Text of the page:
New year, new start

It’s the start of a new year (hope you all celebrated in style, folks!), and many people choose this time to start something new. Of course not all of  them last, but mostly we at least mean them do so when we begin them, even all those ill-fated fitness drives. No-one deliberately joins the gym in January if they actually intend to stop going in February.

Donors are no different (though their financial year may be). They always like to start something new, to fund that innovative new project that transforms the aid landscape. This has two pernicious effects. Firstly, it means that boring old-style stuff (even last year’s great innovation) that has been proven to work is no longer the flavour du jour, which is a great pity since if something is proven to work (and is value for money) then it ought to be a no-brainer to fund. Not so! This can be incredibly frustrating for NGOs who regularly have to find new justifications to fund the same old work.

Secondly, in the absence of endlessly increasing amounts of money (maybe not an issue for DfID over the next few years), one or more existing projects have to make way for the new ones. This is easily accomplished by putting a timeframe on all these projects in the first place, thereby automatically freeing up funds later on. Hence we end up with fixed term development projects in which we are only just approaching success when the taps are turned off. I have written before about the sustainability issue (my greatest pet peeve), but I recently also came across a fantastic (old) post by Owen Barder on the issue.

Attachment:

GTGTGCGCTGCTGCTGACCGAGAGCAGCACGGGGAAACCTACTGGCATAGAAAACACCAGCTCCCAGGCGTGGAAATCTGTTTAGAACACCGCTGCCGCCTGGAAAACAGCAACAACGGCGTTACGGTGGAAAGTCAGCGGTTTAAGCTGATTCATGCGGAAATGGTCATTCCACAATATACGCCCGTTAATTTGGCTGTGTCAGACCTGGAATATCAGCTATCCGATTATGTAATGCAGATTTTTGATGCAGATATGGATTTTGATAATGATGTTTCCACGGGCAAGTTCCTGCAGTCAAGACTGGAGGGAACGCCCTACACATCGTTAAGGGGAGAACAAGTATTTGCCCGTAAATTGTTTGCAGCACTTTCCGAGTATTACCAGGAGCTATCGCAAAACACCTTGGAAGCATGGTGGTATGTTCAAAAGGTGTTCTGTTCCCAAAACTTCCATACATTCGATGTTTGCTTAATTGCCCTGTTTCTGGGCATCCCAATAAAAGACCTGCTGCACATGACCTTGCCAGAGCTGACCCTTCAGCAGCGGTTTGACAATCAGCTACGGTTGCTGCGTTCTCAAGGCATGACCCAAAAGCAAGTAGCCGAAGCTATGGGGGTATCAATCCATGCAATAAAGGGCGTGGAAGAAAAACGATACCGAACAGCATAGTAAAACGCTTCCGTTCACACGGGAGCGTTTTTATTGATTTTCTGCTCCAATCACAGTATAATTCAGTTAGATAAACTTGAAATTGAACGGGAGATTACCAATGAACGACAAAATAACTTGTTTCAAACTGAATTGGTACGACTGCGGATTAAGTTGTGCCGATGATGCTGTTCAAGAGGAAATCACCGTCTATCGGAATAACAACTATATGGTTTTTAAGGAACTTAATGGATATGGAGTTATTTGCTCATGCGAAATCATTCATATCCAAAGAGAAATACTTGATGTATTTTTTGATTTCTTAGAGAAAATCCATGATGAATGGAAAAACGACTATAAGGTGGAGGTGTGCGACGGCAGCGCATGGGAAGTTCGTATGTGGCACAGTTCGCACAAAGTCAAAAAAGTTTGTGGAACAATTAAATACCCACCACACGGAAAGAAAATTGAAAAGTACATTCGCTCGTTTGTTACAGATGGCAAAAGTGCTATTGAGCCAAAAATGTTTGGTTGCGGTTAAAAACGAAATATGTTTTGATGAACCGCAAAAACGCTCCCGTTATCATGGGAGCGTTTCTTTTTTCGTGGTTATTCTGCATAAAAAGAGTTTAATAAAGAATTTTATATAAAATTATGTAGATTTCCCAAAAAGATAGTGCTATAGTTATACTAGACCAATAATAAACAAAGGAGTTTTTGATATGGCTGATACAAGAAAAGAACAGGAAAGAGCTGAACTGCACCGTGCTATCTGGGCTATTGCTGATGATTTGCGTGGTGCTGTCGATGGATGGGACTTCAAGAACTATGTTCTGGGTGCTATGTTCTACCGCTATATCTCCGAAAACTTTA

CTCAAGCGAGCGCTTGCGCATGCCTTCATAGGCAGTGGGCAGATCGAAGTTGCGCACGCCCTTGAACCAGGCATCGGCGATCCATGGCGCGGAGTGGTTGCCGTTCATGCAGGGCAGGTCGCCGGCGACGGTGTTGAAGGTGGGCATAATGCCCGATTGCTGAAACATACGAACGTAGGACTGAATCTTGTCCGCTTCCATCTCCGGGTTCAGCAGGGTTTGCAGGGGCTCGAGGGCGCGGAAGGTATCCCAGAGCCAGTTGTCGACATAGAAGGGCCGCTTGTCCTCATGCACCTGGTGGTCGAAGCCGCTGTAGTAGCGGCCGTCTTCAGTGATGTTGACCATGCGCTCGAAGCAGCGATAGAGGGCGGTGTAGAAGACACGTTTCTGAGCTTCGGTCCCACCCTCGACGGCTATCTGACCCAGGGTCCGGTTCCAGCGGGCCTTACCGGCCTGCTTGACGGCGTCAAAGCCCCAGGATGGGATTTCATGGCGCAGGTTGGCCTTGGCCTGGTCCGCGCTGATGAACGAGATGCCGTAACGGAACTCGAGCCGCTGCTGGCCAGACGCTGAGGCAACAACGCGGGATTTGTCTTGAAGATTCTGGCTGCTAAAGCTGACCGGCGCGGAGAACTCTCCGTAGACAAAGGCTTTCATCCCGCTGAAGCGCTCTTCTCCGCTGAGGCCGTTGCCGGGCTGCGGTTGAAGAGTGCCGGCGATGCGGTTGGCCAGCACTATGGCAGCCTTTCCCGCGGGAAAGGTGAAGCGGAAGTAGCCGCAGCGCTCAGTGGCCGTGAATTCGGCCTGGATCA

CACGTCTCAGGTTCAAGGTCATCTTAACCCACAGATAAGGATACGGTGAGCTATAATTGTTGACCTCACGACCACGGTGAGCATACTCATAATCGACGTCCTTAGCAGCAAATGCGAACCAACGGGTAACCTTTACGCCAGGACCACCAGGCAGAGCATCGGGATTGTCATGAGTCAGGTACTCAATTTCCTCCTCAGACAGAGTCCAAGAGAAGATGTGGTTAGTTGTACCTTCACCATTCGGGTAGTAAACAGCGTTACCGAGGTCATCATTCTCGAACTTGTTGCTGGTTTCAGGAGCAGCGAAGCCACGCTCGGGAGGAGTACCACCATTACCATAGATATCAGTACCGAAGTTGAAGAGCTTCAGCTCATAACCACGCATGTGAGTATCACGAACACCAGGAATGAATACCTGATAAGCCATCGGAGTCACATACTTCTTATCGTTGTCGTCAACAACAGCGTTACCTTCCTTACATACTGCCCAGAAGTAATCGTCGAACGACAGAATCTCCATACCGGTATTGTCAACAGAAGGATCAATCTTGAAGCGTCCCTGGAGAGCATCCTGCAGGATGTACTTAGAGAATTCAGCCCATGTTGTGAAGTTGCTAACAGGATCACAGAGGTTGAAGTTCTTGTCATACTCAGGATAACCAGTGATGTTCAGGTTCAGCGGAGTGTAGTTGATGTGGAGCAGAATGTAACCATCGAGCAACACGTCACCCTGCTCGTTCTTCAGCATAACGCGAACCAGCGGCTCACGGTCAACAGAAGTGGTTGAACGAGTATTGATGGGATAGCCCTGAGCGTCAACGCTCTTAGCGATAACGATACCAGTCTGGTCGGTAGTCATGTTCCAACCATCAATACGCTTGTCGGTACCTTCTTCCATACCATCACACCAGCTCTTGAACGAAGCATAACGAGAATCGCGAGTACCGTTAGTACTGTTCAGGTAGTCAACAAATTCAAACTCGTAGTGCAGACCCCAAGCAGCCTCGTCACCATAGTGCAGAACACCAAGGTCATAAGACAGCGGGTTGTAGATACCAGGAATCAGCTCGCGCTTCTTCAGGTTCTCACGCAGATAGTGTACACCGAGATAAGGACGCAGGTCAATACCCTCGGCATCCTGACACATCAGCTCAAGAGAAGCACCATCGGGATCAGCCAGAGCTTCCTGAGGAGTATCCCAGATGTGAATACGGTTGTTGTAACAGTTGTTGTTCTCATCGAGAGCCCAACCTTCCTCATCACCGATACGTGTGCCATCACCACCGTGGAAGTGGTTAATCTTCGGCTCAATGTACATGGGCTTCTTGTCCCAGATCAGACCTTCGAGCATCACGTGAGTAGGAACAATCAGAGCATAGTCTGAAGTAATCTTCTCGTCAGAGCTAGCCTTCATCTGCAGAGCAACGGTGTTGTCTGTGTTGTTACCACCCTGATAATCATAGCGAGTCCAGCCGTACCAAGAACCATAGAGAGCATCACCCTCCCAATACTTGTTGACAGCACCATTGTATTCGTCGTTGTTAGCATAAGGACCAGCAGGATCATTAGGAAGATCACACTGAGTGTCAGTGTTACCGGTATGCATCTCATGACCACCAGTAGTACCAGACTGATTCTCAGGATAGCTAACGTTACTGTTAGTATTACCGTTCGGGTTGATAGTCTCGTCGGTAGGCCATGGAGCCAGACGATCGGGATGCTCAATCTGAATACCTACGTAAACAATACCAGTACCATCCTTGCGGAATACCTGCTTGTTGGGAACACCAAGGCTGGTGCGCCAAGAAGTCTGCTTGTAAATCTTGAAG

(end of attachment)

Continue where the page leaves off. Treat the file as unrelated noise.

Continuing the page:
As Owen pointed out more recently, this fixed-term fixation is especially hypocritical when applied to such things as agricultural subsidies. And yet the default approach of otherwise reasoned commenters (ok, one commenter at least) is to assume that subsidies must be for a limited period only.

How about this for a new start instead: what if donors just funded the same old stuff for once, and didn’t put a term limit on it right from the start, but said “Let’s see how this goes …”?


One response to this post.

  1. […] This post was mentioned on Twitter by How Matters. How Matters said: Great new post by Bottom Up Thinking, who suggests a new start for aid donors in the new year #globaldev […]


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